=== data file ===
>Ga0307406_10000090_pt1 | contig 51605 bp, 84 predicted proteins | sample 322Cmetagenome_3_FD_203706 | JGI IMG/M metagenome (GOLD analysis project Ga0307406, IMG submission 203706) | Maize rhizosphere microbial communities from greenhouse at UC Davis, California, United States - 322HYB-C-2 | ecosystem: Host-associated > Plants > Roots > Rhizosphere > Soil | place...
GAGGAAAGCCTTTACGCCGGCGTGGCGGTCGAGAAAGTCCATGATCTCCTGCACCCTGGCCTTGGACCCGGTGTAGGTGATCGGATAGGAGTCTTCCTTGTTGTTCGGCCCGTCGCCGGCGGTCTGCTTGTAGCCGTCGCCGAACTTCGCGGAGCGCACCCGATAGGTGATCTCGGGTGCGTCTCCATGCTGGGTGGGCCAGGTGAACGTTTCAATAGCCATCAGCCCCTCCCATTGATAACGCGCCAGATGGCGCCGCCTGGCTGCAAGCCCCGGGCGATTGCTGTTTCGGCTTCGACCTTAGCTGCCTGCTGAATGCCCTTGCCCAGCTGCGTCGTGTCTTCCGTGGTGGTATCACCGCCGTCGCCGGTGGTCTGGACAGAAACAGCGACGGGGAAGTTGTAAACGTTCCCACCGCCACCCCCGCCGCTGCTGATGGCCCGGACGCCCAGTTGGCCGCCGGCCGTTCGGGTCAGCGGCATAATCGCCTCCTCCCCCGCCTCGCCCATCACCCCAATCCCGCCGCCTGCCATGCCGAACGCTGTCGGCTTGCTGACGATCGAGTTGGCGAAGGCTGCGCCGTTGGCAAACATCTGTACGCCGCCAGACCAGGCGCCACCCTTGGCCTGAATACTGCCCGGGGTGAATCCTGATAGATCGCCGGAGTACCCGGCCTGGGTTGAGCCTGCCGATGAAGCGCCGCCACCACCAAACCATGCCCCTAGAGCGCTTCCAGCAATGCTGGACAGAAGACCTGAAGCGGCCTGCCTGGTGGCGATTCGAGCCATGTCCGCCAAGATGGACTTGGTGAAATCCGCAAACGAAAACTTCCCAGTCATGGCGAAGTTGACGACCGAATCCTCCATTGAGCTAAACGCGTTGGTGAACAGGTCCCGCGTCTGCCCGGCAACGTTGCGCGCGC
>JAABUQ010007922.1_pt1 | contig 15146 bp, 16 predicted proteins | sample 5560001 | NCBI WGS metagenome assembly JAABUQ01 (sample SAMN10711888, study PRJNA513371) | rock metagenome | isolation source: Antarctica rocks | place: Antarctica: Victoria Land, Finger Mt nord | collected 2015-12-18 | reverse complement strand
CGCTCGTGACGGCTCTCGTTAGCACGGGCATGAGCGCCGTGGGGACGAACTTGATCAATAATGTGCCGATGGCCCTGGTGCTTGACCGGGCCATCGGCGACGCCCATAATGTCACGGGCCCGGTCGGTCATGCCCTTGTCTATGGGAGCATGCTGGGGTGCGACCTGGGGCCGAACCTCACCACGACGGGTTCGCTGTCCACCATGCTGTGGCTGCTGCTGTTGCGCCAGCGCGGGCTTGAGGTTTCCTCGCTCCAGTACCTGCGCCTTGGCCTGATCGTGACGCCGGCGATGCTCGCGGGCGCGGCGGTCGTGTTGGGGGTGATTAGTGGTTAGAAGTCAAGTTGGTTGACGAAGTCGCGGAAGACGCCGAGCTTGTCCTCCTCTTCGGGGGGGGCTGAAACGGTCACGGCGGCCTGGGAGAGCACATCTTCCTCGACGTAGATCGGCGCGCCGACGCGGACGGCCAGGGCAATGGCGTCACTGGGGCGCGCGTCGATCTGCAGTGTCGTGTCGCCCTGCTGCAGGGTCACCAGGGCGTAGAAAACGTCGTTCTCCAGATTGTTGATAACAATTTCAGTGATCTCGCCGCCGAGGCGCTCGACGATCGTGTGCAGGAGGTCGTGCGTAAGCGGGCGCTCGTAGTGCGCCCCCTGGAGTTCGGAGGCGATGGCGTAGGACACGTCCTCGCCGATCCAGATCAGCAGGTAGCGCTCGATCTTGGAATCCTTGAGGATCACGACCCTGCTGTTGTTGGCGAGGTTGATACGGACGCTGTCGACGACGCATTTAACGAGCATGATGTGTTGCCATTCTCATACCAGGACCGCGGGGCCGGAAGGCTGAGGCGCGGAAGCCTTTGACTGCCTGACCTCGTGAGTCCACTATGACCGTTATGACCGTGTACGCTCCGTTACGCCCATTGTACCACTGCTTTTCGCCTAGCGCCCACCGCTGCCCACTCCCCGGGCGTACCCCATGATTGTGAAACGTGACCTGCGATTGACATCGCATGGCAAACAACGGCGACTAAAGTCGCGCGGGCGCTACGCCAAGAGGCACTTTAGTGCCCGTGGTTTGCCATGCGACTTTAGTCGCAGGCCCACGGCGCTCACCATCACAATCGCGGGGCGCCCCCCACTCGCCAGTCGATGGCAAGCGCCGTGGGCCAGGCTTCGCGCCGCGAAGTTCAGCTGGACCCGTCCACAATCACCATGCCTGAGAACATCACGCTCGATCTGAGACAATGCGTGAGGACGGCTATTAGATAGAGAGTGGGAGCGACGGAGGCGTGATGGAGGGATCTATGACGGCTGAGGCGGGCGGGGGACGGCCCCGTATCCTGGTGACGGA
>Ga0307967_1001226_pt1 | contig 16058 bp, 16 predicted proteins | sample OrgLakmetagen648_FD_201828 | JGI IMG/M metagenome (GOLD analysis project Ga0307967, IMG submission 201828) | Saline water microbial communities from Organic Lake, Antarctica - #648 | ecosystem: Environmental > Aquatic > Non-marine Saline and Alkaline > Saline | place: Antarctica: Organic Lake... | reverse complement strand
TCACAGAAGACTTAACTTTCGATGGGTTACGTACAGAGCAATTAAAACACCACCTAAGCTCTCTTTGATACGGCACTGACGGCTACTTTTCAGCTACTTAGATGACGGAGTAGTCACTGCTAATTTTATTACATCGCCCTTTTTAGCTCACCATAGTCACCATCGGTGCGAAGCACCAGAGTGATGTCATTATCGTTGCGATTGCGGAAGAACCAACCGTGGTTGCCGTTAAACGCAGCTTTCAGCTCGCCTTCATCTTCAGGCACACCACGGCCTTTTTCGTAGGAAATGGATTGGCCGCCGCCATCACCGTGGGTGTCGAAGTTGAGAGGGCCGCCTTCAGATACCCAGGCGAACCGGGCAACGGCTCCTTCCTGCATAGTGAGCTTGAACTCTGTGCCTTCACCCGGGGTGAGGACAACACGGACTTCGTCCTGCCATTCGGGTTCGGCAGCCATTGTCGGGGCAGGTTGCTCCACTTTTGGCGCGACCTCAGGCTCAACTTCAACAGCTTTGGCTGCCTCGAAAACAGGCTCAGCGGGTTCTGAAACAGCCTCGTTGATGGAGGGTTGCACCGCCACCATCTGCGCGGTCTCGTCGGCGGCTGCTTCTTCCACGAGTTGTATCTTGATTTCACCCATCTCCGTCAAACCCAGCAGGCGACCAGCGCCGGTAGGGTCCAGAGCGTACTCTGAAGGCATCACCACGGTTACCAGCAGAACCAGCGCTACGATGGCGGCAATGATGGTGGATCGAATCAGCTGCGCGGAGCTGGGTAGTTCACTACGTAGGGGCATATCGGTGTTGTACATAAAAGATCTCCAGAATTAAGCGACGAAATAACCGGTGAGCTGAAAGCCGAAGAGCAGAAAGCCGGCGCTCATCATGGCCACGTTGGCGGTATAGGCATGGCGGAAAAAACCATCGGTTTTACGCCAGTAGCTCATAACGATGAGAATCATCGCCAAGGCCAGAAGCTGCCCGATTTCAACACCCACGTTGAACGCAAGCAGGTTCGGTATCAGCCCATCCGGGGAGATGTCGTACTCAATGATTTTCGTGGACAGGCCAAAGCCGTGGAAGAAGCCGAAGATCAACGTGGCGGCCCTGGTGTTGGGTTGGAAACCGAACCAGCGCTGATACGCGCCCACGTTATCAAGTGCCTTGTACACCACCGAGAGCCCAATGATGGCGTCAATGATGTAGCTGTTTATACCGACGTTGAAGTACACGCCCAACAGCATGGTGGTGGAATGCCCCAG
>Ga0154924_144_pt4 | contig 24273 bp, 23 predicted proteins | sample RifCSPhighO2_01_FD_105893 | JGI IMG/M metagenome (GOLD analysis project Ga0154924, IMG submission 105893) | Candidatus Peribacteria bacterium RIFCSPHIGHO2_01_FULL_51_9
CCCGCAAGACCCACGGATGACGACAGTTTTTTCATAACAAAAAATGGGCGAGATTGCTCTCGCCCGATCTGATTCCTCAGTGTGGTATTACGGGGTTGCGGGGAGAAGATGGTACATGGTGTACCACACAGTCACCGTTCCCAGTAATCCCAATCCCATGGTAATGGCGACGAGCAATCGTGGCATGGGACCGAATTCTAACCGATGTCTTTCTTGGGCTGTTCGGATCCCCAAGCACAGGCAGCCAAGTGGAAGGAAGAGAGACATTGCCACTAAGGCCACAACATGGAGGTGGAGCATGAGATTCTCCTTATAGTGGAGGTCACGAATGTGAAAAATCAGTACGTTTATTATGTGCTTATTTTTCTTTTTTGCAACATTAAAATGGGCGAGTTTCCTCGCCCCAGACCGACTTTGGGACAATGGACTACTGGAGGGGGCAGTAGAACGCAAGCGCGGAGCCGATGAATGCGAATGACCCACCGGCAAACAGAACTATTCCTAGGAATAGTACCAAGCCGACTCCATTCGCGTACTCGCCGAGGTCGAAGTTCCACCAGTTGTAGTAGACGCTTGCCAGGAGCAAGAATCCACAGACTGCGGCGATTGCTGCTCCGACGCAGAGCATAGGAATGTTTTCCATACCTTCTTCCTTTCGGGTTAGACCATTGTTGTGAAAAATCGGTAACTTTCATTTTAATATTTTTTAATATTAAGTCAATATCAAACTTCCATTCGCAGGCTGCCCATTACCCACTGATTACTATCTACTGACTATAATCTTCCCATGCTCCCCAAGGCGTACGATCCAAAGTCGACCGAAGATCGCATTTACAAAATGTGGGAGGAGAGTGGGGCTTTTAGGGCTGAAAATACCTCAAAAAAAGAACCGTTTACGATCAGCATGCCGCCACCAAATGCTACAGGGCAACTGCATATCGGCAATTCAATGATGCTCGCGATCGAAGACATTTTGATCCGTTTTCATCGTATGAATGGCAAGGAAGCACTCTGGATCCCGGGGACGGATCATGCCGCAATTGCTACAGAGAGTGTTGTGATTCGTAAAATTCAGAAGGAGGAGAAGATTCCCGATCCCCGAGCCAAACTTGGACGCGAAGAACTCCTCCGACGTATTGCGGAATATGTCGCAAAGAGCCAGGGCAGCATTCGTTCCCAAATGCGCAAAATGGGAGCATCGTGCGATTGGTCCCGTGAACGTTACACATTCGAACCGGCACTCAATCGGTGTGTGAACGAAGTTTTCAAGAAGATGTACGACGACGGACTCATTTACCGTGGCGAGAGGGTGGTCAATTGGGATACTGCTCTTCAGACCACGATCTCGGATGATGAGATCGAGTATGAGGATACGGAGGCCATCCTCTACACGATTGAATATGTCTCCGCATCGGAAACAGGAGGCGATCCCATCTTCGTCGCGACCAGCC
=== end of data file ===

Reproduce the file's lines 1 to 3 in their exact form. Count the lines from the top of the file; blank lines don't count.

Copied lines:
>Ga0307406_10000090_pt1 | contig 51605 bp, 84 predicted proteins | sample 322Cmetagenome_3_FD_203706 | JGI IMG/M metagenome (GOLD analysis project Ga0307406, IMG submission 203706) | Maize rhizosphere microbial communities from greenhouse at UC Davis, California, United States - 322HYB-C-2 | ecosystem: Host-associated > Plants > Roots > Rhizosphere > Soil | place...
GAGGAAAGCCTTTACGCCGGCGTGGCGGTCGAGAAAGTCCATGATCTCCTGCACCCTGGCCTTGGACCCGGTGTAGGTGATCGGATAGGAGTCTTCCTTGTTGTTCGGCCCGTCGCCGGCGGTCTGCTTGTAGCCGTCGCCGAACTTCGCGGAGCGCACCCGATAGGTGATCTCGGGTGCGTCTCCATGCTGGGTGGGCCAGGTGAACGTTTCAATAGCCATCAGCCCCTCCCATTGATAACGCGCCAGATGGCGCCGCCTGGCTGCAAGCCCCGGGCGATTGCTGTTTCGGCTTCGACCTTAGCTGCCTGCTGAATGCCCTTGCCCAGCTGCGTCGTGTCTTCCGTGGTGGTATCACCGCCGTCGCCGGTGGTCTGGACAGAAACAGCGACGGGGAAGTTGTAAACGTTCCCACCGCCACCCCCGCCGCTGCTGATGGCCCGGACGCCCAGTTGGCCGCCGGCCGTTCGGGTCAGCGGCATAATCGCCTCCTCCCCCGCCTCGCCCATCACCCCAATCCCGCCGCCTGCCATGCCGAACGCTGTCGGCTTGCTGACGATCGAGTTGGCGAAGGCTGCGCCGTTGGCAAACATCTGTACGCCGCCAGACCAGGCGCCACCCTTGGCCTGAATACTGCCCGGGGTGAATCCTGATAGATCGCCGGAGTACCCGGCCTGGGTTGAGCCTGCCGATGAAGCGCCGCCACCACCAAACCATGCCCCTAGAGCGCTTCCAGCAATGCTGGACAGAAGACCTGAAGCGGCCTGCCTGGTGGCGATTCGAGCCATGTCCGCCAAGATGGACTTGGTGAAATCCGCAAACGAAAACTTCCCAGTCATGGCGAAGTTGACGACCGAATCCTCCATTGAGCTAAACGCGTTGGTGAACAGGTCCCGCGTCTGCCCGGCAACGTTGCGCGCGC
>JAABUQ010007922.1_pt1 | contig 15146 bp, 16 predicted proteins | sample 5560001 | NCBI WGS metagenome assembly JAABUQ01 (sample SAMN10711888, study PRJNA513371) | rock metagenome | isolation source: Antarctica rocks | place: Antarctica: Victoria Land, Finger Mt nord | collected 2015-12-18 | reverse complement strand